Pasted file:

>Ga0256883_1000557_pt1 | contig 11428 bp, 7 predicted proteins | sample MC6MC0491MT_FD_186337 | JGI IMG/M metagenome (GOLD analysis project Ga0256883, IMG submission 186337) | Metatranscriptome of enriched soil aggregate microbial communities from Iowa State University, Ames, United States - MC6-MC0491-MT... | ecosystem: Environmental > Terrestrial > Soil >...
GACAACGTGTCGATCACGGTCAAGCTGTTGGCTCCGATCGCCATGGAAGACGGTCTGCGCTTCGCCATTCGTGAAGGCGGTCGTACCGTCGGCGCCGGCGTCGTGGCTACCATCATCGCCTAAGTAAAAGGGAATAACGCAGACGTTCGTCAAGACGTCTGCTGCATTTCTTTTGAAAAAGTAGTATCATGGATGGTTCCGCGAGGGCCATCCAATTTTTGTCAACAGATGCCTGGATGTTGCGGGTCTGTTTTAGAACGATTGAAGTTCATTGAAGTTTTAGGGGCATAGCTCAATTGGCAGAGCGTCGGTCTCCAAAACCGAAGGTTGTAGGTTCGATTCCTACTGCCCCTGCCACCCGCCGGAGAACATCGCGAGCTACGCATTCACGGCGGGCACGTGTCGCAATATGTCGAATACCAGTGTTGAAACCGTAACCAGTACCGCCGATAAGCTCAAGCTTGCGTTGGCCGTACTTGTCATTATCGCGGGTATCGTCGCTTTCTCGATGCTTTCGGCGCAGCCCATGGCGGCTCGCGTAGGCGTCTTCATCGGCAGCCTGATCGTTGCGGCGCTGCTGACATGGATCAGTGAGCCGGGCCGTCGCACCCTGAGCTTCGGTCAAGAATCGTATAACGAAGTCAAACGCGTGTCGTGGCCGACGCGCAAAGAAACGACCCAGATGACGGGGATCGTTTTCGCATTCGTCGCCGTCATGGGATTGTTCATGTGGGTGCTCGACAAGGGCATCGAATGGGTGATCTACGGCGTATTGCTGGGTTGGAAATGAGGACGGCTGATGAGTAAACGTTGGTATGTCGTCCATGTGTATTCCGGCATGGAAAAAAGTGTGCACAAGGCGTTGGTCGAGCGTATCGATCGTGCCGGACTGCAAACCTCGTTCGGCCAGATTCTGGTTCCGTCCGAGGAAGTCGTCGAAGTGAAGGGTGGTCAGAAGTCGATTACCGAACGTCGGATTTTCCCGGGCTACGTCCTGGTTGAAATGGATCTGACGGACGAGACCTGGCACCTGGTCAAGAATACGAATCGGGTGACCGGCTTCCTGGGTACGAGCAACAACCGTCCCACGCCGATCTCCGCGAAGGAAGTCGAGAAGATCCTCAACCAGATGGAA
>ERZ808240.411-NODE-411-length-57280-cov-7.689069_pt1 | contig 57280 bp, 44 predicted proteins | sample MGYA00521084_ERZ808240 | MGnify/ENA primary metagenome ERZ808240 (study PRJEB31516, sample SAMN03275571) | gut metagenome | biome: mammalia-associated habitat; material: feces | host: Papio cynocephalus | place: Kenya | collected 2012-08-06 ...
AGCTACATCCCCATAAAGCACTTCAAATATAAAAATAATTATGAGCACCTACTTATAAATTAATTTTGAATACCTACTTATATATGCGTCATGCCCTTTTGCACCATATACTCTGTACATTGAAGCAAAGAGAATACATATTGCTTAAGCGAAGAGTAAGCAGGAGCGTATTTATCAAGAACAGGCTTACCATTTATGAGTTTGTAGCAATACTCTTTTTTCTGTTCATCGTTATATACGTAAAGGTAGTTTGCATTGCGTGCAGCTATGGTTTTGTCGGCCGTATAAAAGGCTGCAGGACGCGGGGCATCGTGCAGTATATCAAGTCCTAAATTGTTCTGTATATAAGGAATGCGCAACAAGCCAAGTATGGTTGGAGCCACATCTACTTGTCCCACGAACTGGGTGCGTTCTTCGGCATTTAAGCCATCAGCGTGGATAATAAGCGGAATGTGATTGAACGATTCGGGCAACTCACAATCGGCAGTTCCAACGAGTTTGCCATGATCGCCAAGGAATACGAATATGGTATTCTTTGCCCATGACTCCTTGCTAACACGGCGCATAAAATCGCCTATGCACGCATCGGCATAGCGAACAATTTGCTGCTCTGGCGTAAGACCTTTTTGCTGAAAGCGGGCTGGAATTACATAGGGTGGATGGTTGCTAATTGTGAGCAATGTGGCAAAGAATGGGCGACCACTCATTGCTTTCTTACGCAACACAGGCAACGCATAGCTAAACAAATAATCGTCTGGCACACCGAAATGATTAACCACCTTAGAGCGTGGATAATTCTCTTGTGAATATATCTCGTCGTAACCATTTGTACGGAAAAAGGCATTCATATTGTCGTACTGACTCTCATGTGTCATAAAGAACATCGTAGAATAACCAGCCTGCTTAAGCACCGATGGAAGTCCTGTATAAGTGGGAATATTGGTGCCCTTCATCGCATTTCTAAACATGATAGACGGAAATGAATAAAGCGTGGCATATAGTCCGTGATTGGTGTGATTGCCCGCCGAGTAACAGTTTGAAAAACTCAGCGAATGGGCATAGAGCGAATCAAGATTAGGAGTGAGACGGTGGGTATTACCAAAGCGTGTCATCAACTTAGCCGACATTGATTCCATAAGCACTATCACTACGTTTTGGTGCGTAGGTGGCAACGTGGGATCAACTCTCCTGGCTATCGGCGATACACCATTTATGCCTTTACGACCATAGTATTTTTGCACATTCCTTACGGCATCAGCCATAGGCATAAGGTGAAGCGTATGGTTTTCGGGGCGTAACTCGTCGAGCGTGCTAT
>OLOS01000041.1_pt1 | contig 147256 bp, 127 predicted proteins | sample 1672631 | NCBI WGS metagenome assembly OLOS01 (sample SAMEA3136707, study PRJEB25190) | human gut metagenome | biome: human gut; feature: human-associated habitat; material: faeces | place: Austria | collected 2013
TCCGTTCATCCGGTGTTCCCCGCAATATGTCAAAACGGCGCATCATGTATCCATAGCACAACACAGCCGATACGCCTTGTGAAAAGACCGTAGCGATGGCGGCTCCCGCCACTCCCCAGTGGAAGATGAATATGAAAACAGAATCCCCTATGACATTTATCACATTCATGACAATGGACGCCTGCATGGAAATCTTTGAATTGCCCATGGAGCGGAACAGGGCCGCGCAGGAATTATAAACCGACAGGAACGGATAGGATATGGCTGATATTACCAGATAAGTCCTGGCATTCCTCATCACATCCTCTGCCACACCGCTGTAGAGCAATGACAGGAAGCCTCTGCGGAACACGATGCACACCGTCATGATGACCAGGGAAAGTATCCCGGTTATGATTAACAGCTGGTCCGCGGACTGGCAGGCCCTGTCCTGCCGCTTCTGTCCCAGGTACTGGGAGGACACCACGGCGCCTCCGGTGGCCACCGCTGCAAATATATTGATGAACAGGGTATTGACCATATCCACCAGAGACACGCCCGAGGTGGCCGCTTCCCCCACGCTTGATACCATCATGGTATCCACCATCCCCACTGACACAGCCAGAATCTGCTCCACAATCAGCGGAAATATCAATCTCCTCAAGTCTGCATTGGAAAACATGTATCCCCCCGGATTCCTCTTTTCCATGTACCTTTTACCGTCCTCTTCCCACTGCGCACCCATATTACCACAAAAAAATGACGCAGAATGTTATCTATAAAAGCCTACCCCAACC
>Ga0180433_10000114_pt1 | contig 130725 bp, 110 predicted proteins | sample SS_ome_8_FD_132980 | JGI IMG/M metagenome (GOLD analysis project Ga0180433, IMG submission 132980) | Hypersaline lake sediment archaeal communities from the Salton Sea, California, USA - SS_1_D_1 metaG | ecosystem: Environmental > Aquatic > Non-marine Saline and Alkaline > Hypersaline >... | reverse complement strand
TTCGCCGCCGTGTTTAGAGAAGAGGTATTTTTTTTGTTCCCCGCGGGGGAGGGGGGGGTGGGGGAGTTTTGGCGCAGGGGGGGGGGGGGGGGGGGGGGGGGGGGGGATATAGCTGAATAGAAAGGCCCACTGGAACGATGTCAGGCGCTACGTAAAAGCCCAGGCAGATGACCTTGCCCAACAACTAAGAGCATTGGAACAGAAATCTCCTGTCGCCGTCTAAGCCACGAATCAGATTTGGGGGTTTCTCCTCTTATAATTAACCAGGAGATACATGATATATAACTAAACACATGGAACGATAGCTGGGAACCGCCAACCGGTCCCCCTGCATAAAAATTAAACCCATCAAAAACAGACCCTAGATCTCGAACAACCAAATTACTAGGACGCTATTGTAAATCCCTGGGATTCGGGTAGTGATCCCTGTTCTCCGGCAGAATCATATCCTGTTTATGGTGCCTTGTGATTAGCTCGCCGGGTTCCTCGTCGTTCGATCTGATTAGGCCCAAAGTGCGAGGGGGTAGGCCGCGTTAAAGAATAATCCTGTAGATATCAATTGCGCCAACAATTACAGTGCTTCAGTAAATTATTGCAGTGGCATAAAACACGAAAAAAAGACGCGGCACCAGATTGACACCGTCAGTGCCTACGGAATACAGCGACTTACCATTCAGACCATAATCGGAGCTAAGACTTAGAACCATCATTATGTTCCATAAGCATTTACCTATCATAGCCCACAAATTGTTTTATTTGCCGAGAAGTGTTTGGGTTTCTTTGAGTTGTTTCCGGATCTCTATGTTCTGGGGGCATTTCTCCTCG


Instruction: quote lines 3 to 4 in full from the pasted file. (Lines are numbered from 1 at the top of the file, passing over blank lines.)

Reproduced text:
>ERZ808240.411-NODE-411-length-57280-cov-7.689069_pt1 | contig 57280 bp, 44 predicted proteins | sample MGYA00521084_ERZ808240 | MGnify/ENA primary metagenome ERZ808240 (study PRJEB31516, sample SAMN03275571) | gut metagenome | biome: mammalia-associated habitat; material: feces | host: Papio cynocephalus | place: Kenya | collected 2012-08-06 ...
AGCTACATCCCCATAAAGCACTTCAAATATAAAAATAATTATGAGCACCTACTTATAAATTAATTTTGAATACCTACTTATATATGCGTCATGCCCTTTTGCACCATATACTCTGTACATTGAAGCAAAGAGAATACATATTGCTTAAGCGAAGAGTAAGCAGGAGCGTATTTATCAAGAACAGGCTTACCATTTATGAGTTTGTAGCAATACTCTTTTTTCTGTTCATCGTTATATACGTAAAGGTAGTTTGCATTGCGTGCAGCTATGGTTTTGTCGGCCGTATAAAAGGCTGCAGGACGCGGGGCATCGTGCAGTATATCAAGTCCTAAATTGTTCTGTATATAAGGAATGCGCAACAAGCCAAGTATGGTTGGAGCCACATCTACTTGTCCCACGAACTGGGTGCGTTCTTCGGCATTTAAGCCATCAGCGTGGATAATAAGCGGAATGTGATTGAACGATTCGGGCAACTCACAATCGGCAGTTCCAACGAGTTTGCCATGATCGCCAAGGAATACGAATATGGTATTCTTTGCCCATGACTCCTTGCTAACACGGCGCATAAAATCGCCTATGCACGCATCGGCATAGCGAACAATTTGCTGCTCTGGCGTAAGACCTTTTTGCTGAAAGCGGGCTGGAATTACATAGGGTGGATGGTTGCTAATTGTGAGCAATGTGGCAAAGAATGGGCGACCACTCATTGCTTTCTTACGCAACACAGGCAACGCATAGCTAAACAAATAATCGTCTGGCACACCGAAATGATTAACCACCTTAGAGCGTGGATAATTCTCTTGTGAATATATCTCGTCGTAACCATTTGTACGGAAAAAGGCATTCATATTGTCGTACTGACTCTCATGTGTCATAAAGAACATCGTAGAATAACCAGCCTGCTTAAGCACCGATGGAAGTCCTGTATAAGTGGGAATATTGGTGCCCTTCATCGCATTTCTAAACATGATAGACGGAAATGAATAAAGCGTGGCATATAGTCCGTGATTGGTGTGATTGCCCGCCGAGTAACAGTTTGAAAAACTCAGCGAATGGGCATAGAGCGAATCAAGATTAGGAGTGAGACGGTGGGTATTACCAAAGCGTGTCATCAACTTAGCCGACATTGATTCCATAAGCACTATCACTACGTTTTGGTGCGTAGGTGGCAACGTGGGATCAACTCTCCTGGCTATCGGCGATACACCATTTATGCCTTTACGACCATAGTATTTTTGCACATTCCTTACGGCATCAGCCATAGGCATAAGGTGAAGCGTATGGTTTTCGGGGCGTAACTCGTCGAGCGTGCTAT